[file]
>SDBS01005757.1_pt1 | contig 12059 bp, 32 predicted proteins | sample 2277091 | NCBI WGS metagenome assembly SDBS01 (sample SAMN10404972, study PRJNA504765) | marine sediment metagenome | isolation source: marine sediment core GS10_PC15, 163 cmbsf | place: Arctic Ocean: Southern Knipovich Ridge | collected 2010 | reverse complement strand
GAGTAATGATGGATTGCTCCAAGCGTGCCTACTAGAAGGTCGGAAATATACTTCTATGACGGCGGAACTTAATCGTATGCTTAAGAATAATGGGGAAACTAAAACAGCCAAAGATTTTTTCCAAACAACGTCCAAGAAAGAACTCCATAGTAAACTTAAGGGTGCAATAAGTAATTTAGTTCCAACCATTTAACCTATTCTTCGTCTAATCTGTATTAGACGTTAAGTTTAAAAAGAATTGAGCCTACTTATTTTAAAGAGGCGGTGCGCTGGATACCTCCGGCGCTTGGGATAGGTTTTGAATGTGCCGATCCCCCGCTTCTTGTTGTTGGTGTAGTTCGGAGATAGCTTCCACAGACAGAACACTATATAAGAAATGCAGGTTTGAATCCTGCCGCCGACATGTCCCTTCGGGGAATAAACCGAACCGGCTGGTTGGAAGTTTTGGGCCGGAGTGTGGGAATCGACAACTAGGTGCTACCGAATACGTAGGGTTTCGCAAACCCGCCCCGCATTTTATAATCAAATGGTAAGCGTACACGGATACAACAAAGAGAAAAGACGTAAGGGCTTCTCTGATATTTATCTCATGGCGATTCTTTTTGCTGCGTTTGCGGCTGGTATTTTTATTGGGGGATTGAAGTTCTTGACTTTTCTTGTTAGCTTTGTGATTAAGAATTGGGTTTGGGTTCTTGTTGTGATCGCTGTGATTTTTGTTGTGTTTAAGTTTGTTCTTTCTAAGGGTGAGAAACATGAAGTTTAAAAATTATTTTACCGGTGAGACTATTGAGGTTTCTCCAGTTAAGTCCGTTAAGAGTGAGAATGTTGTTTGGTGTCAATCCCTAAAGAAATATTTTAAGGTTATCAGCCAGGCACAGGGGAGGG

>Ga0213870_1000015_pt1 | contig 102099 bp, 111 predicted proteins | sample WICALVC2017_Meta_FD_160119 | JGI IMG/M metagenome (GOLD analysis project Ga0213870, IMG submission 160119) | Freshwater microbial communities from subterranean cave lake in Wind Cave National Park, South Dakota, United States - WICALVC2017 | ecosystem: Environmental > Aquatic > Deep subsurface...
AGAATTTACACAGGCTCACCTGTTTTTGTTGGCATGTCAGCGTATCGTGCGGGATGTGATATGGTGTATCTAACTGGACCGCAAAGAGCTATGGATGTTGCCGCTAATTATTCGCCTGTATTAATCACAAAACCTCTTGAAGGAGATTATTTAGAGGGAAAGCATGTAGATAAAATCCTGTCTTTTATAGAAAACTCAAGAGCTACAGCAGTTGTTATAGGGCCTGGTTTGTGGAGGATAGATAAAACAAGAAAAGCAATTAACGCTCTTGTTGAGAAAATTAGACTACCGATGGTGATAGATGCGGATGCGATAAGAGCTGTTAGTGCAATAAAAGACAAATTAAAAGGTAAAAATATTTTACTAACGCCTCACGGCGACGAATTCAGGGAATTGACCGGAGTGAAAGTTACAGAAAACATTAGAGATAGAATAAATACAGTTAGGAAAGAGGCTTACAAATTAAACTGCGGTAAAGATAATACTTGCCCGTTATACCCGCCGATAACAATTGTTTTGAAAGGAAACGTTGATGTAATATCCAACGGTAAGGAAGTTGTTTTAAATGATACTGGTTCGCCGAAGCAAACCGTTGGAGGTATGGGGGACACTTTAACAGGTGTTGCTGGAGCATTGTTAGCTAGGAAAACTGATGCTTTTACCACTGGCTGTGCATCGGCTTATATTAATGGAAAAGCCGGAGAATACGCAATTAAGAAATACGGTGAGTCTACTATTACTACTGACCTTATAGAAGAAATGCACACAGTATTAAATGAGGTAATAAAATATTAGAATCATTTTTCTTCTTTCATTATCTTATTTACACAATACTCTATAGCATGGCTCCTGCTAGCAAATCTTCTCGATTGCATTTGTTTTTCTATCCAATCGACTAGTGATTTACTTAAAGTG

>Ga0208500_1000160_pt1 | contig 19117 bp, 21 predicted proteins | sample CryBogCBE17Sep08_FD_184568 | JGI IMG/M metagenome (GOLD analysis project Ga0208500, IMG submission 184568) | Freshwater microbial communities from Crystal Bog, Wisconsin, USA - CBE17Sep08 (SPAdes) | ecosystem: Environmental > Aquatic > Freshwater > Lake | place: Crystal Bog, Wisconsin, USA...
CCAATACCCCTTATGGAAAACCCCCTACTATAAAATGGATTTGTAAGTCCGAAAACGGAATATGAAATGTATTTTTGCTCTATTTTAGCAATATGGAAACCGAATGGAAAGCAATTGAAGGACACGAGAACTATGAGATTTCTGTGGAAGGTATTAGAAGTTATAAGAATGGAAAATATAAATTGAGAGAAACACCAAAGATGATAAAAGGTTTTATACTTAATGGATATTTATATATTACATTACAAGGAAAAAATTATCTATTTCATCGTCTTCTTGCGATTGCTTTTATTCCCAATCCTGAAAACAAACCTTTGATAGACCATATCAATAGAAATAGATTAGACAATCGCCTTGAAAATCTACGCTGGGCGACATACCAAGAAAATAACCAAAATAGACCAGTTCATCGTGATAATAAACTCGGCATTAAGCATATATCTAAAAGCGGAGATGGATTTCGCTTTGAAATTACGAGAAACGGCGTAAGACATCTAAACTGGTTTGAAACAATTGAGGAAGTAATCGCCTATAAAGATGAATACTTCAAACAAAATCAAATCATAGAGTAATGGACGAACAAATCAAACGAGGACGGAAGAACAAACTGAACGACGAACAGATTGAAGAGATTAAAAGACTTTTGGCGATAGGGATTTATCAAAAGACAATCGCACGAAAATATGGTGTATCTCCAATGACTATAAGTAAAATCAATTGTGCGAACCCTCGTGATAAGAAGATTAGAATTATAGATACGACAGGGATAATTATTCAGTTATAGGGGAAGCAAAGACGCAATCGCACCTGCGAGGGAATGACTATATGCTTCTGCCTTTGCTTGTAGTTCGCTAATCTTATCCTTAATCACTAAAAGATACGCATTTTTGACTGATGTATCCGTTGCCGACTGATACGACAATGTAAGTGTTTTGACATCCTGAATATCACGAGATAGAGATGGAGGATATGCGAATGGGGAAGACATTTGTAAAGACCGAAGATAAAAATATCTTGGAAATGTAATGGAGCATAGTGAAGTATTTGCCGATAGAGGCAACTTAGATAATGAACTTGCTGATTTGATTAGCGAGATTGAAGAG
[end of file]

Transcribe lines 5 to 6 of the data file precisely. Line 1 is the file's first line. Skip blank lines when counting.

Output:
>Ga0208500_1000160_pt1 | contig 19117 bp, 21 predicted proteins | sample CryBogCBE17Sep08_FD_184568 | JGI IMG/M metagenome (GOLD analysis project Ga0208500, IMG submission 184568) | Freshwater microbial communities from Crystal Bog, Wisconsin, USA - CBE17Sep08 (SPAdes) | ecosystem: Environmental > Aquatic > Freshwater > Lake | place: Crystal Bog, Wisconsin, USA...
CCAATACCCCTTATGGAAAACCCCCTACTATAAAATGGATTTGTAAGTCCGAAAACGGAATATGAAATGTATTTTTGCTCTATTTTAGCAATATGGAAACCGAATGGAAAGCAATTGAAGGACACGAGAACTATGAGATTTCTGTGGAAGGTATTAGAAGTTATAAGAATGGAAAATATAAATTGAGAGAAACACCAAAGATGATAAAAGGTTTTATACTTAATGGATATTTATATATTACATTACAAGGAAAAAATTATCTATTTCATCGTCTTCTTGCGATTGCTTTTATTCCCAATCCTGAAAACAAACCTTTGATAGACCATATCAATAGAAATAGATTAGACAATCGCCTTGAAAATCTACGCTGGGCGACATACCAAGAAAATAACCAAAATAGACCAGTTCATCGTGATAATAAACTCGGCATTAAGCATATATCTAAAAGCGGAGATGGATTTCGCTTTGAAATTACGAGAAACGGCGTAAGACATCTAAACTGGTTTGAAACAATTGAGGAAGTAATCGCCTATAAAGATGAATACTTCAAACAAAATCAAATCATAGAGTAATGGACGAACAAATCAAACGAGGACGGAAGAACAAACTGAACGACGAACAGATTGAAGAGATTAAAAGACTTTTGGCGATAGGGATTTATCAAAAGACAATCGCACGAAAATATGGTGTATCTCCAATGACTATAAGTAAAATCAATTGTGCGAACCCTCGTGATAAGAAGATTAGAATTATAGATACGACAGGGATAATTATTCAGTTATAGGGGAAGCAAAGACGCAATCGCACCTGCGAGGGAATGACTATATGCTTCTGCCTTTGCTTGTAGTTCGCTAATCTTATCCTTAATCACTAAAAGATACGCATTTTTGACTGATGTATCCGTTGCCGACTGATACGACAATGTAAGTGTTTTGACATCCTGAATATCACGAGATAGAGATGGAGGATATGCGAATGGGGAAGACATTTGTAAAGACCGAAGATAAAAATATCTTGGAAATGTAATGGAGCATAGTGAAGTATTTGCCGATAGAGGCAACTTAGATAATGAACTTGCTGATTTGATTAGCGAGATTGAAGAG